The Text of the Edict

Due to the fragmentary state of the papyrus, a reconstruction of the content of the Greek text was only possible by referring to other sources.

A brief summary of the content

In the edict, Emperor Caracalla expresses his gratitude to the gods (lines 2 to 4a) and grants citizenship to (nearly) all free inhabitants of the Roman Empire, of whom the majority until then held the status of peregrini or “foreigner” (lines 7b to 9a). The one exception was the small group of dediticii, who have not yet been clearly identified, and who in the Greek version are called deitíkioi (line 9).

Legal and social differences relevant to citizenship status are explained in more detail in the section on Roman citizens.

Texts fragments on the papyrus

The damage to the Papyrus Gissensis 40 is especially severe on the left half, which contains the text of the Constitutio Antoniniana edict. This is due primarily to worm damage, folding, and mold. Groundwater also greatly damaged the papyrus when it was stored in a bank vault in the 1940s.

Further details on the papyrus (for example, its condition, its known history, production, restoration) are available in the section on papyrus.

This illustration shows the section of the papyrus with the Constitutio Antoniniana:

Ausschnitt mit Constitutio

It is nearly impossible to identify the complete text from such fragments. Missing passages can often be inferred or interpreted only by referring to other documents. Texts published by Kuhlmann offer examples of such interpretive work with respect to the Constitutio Antoniniana (Kuhlmann 1994/2006, from page 218).

Original Greek text

Thanks to intensive philological and historical research, decisive passages of the Greek text have been reconstructed. This is Kuhlmann’s reconstruction (Kuhlmann and Barnes 2012, 47):



The following is an English translation of Kuhlmann’s German translation (Kuhlmann 1994/2006, 223).

Emperor Markus Aurelius [Severus] Antoninus E[usebe]s proclaims: [“...] rather? [...] the reasons and considerations...[...] I wish to thank the immortal gods that they have saved me in such a [danger?]. That is why I believe in this way [devoutly or something similar?] to act in accordance with their greatness, [when I...], so often to my subjects [other people?] come, [they to the temples?] of the gods bring. I grant to all [] the Roman Empire citizenship rights. In doing so, [the legal rights of the community] retain their validity except for the [..]. For it shall...[...] all [...] already also by the victory includ... [...] the edict shall [...] the greatness of the Roman people...”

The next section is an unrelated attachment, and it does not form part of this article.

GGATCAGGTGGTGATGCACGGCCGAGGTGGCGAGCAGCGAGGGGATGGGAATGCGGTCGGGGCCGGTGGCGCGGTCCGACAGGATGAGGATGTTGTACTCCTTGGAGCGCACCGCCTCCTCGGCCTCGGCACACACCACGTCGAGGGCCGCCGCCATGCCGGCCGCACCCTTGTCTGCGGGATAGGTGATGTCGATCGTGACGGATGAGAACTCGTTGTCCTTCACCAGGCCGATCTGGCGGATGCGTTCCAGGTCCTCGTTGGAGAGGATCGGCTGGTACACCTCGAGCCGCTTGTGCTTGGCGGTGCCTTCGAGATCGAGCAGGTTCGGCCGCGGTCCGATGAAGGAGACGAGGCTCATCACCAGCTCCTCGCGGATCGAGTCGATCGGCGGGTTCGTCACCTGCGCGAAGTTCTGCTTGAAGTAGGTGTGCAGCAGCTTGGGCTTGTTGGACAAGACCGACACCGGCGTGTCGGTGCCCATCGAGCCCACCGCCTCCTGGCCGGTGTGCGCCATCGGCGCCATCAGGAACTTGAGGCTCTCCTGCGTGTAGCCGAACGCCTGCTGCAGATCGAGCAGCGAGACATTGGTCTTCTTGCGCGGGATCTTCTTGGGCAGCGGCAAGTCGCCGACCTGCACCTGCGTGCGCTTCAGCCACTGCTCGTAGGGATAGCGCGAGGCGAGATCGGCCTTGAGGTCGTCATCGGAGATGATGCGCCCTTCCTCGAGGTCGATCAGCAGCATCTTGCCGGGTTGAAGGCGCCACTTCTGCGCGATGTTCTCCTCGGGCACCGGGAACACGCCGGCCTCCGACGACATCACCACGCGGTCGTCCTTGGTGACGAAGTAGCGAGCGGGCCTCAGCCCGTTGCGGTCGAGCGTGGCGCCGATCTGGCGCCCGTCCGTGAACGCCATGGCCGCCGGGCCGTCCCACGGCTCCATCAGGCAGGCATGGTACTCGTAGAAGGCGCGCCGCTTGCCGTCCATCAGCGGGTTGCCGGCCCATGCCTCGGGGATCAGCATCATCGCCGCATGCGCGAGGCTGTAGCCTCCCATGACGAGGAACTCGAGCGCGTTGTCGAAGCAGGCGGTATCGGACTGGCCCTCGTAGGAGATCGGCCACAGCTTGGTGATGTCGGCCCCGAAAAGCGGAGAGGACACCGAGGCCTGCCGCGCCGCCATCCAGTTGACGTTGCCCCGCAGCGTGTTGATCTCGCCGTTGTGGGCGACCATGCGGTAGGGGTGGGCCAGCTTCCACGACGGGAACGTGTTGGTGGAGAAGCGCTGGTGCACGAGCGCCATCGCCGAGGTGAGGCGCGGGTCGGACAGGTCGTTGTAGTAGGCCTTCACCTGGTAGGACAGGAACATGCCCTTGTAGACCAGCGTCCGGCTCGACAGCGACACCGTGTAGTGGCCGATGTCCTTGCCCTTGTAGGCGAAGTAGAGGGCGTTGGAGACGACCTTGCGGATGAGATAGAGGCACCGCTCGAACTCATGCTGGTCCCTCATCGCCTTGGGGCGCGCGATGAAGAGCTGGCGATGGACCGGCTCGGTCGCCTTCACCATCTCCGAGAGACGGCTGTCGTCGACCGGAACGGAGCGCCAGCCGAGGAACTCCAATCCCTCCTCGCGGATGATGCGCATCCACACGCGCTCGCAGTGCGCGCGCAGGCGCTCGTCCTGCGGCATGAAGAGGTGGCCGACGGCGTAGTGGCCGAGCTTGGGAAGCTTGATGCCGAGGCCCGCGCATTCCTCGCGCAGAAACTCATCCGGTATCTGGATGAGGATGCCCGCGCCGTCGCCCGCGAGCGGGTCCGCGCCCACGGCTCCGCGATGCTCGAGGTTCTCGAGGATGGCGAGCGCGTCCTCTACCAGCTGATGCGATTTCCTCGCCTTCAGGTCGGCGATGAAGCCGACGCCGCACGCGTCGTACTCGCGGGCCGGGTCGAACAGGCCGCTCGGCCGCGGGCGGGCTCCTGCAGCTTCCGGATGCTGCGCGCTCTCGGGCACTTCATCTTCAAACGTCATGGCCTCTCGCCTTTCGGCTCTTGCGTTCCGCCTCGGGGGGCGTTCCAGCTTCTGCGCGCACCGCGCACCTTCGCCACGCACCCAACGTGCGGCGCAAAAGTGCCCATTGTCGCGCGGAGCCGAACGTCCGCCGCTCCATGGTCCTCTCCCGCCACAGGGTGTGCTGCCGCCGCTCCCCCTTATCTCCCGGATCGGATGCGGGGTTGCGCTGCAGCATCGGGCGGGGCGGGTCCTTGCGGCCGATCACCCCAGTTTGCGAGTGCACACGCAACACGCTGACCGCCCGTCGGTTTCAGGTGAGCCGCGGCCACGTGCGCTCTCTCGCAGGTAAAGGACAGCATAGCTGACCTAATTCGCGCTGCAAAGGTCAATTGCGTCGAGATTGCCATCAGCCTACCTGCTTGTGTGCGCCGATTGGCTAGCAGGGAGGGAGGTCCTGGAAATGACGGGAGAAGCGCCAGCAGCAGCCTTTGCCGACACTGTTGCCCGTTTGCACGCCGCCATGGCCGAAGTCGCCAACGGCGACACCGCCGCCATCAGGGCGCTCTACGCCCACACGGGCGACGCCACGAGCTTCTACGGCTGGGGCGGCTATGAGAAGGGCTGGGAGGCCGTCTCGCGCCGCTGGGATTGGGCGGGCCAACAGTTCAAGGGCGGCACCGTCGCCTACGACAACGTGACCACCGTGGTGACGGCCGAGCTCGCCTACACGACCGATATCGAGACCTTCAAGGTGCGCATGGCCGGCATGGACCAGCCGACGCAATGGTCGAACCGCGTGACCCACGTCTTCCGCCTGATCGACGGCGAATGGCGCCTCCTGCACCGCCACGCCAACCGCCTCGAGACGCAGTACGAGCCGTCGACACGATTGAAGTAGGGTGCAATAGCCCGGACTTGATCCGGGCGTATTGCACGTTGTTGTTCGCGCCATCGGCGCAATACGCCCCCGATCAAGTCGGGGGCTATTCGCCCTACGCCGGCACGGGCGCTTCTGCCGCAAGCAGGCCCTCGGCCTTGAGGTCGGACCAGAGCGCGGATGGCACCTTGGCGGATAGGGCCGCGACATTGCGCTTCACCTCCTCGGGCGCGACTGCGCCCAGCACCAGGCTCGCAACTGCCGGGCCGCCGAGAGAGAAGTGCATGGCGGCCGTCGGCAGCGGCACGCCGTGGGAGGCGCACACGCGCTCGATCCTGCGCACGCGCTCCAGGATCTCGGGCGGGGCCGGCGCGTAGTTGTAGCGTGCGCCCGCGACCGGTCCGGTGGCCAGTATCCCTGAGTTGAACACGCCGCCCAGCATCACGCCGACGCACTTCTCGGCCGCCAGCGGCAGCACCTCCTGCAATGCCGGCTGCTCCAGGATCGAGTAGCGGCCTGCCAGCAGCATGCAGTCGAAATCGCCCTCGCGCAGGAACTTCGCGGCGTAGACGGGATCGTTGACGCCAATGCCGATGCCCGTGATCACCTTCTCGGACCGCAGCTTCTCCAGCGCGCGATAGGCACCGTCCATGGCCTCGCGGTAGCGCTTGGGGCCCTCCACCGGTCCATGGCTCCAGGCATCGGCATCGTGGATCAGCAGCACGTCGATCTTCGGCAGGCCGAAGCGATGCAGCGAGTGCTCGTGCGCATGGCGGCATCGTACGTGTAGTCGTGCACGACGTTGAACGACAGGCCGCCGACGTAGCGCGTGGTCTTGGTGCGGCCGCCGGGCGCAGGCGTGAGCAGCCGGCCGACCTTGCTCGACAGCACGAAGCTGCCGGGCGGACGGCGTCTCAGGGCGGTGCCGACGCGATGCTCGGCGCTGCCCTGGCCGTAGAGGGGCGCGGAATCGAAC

Kuhlmann (Kuhlmann 1994/2006, 21) gave this interpretation (translation into English from Kuhlmann’s original German):

“The first column of the papyrus comprises an edict by Emperor Caracalla, as the text in line 1 indicates. In lines 2 to 4a, the emperor thanks the gods for having saved him from something. Lines 4h to 5 apparently proclaim an act by the emperor that is motivated by his gratitude to the gods. The meaning of lines 6 to 7a can no longer be reliably determined from what is preserved; the emperor mentions “my subjects,” to whom someone comes, and again mentions the gods. The wording in lines 7b to 9a certainly suggests Caracalla’s granting of citizenship “to all [...?] in the Empire.” The granting of citizenship is followed by a salvatorian clause which, modelled on other grants of citizenship, presumably stipulated that local law would still be valid despite the granting of Roman rights of citizenship. In line 10, there is talk of a victory that is supposed to include someone.”

Please >>click here<< to learn more about Emperor Caracalla and his possible reasons for proclaiming the Constitutio Antoniniana.